Missions, murders and conspiracies: the basic recipe for almost all of Seung-wan Ryoo’s films. His ninth feature, The Berlin File (2013), borrows a similarly seething framework to Dachimawa Lee (2008), all about spies and the threat of North Korea. This is certainly timely given Western paranoia over a nuclear Pyongyang, but Ryoo’s new piece is a failed attempt at disentangling the complex web of corruption and browbeating politics cooked up between the military and government. Plotting this film is basically folly, as it clings to the idea that the action sequences will be so mesmerising you won’t need to know what’s going on.
Pyo (Jung-woo Ha), a North Korean secret agent, is sent undercover to expose an illegal arms deal but is soon caught up in a North-South espionage nightmare, where traitors defect and then re-defect, cameras film other cameras and Pyo is left wondering who has betrayed him: his wife or his political overlords. The Germans are also somehow involved, and the Israelis, and the Russians, and obviously the Americans, in what must be some kind of cross-governmental game of Cluedo. It almost sounds good on paper but this ridiculously overwritten, overacted and ultimately oversold spy thriller is a comedy of errors.
The Berlin File pulls out every genre cliché it can muster, from the arrogant CIA agent who meddles with Korean affairs to the faux-countdown borrowed from the likes of 24. For almost no apparent reason, Pyo has 48 hours to decode an insanely cryptic message (naturally hidden inside his wife’s bra), which will save his life. To pull off its grossly convoluted narrative, Ryoo’s latest completely entrusts its own stream-of-consciousness to deliver action-packed yet profound storylines, pulling away at countless threads until the whole thing unravels in front of us.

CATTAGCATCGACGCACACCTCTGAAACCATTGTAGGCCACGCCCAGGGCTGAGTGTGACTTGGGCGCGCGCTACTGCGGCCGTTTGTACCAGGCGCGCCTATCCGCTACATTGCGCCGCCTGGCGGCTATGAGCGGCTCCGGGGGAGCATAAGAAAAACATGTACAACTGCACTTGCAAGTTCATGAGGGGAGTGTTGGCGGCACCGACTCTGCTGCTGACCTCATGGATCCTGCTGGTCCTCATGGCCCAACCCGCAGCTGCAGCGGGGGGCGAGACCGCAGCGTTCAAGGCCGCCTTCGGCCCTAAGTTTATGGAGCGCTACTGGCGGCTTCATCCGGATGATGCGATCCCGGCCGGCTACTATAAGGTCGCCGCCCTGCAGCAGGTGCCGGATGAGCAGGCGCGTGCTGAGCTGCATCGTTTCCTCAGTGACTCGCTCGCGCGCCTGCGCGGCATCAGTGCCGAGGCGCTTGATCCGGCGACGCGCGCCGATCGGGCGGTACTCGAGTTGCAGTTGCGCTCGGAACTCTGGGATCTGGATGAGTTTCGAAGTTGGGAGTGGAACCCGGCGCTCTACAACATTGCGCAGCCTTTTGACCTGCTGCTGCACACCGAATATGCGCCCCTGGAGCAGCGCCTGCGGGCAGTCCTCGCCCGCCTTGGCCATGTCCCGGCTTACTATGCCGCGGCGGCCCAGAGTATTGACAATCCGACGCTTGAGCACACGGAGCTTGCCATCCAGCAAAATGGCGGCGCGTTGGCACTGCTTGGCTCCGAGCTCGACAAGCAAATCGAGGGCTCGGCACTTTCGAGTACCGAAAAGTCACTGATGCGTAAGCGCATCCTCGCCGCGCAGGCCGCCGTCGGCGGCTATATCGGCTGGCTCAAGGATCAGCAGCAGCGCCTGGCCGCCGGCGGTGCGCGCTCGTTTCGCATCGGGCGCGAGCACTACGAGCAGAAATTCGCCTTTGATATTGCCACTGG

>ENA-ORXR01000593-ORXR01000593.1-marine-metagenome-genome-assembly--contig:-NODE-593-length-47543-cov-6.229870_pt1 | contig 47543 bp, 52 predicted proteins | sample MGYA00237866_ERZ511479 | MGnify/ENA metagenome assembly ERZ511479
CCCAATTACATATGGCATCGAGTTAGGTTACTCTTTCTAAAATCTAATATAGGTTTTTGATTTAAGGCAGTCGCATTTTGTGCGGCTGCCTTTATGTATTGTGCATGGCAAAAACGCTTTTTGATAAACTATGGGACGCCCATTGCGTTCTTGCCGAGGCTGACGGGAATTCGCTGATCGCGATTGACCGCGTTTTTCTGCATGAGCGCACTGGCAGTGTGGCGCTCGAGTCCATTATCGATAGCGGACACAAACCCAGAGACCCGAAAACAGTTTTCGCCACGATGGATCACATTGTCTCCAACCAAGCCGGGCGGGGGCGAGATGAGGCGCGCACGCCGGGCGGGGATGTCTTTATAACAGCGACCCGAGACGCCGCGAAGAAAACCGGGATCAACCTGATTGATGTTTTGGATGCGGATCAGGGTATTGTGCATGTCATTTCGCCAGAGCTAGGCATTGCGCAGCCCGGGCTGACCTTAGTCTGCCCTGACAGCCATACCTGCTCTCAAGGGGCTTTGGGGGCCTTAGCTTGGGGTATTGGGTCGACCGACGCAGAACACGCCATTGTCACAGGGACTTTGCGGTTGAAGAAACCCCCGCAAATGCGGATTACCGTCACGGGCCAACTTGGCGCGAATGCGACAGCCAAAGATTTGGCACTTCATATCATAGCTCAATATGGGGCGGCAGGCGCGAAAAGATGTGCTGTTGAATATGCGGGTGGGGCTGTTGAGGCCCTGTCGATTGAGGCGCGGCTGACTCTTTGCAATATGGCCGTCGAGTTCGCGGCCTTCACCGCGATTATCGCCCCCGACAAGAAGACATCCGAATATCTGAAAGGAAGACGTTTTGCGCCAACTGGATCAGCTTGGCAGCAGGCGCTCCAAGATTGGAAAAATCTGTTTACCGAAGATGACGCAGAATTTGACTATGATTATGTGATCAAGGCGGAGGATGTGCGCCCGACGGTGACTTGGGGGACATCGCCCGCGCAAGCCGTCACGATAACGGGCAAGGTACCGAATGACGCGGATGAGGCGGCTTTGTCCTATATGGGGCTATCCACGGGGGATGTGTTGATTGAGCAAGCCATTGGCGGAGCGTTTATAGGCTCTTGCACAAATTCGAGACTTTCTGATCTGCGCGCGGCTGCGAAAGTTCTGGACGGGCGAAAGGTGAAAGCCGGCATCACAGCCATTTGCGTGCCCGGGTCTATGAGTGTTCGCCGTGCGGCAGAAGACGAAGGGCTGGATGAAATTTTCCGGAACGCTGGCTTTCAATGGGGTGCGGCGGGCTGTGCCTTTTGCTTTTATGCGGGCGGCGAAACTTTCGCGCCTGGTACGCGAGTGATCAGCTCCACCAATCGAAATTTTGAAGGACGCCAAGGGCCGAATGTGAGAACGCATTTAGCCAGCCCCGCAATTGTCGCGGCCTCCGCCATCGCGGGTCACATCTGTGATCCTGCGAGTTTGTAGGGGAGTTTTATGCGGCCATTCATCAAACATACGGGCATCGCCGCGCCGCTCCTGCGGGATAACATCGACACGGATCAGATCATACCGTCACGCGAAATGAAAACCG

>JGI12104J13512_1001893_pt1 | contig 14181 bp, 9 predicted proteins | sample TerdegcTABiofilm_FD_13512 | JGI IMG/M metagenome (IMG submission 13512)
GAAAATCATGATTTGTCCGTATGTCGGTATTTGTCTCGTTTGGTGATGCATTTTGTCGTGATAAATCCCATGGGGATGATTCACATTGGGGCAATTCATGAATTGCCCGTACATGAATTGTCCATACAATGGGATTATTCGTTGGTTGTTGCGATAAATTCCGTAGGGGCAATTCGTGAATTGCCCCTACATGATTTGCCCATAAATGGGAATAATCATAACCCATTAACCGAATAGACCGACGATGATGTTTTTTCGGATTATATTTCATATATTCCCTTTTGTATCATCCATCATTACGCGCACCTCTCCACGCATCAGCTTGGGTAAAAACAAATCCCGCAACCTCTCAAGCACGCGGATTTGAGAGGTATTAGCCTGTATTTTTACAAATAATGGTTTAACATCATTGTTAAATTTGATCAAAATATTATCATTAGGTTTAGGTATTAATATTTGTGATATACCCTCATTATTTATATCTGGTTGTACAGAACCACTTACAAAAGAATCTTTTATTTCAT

The combat scenes remedy a couple of the problems, taking lead from the blow-for-blow fights in The Bourne Identity (2002) which are genuinely tense and fraught with peril. They arrive as relief in a film which zip-lines between explosions and pensive dialogue. But this is basically a two-hour film made up of trailers. Characters either talk in vacuous mantras or complete riddles; at one point there’s a nod towards John le Carré which would probably enrage him should he ever see the film. Don’t do it John.
Yet without these scenes, The Berlin File would have literally nothing to discuss. Ryoo simply bangs on about how everyone is suspicious of everyone, North Korea is ultimately a nation of fraudsters and turncoats and that the government will protect its interests at all costs. There is no real sense of conspiracy or doom here, just a collection of half-baked stories that loosely tie into an elusive, projected authoritarianism.
The 67th Edinburgh International Film Festival takes place from 19-30 June, 2013. For more of our EIFF 2013 coverage, simply follow this link.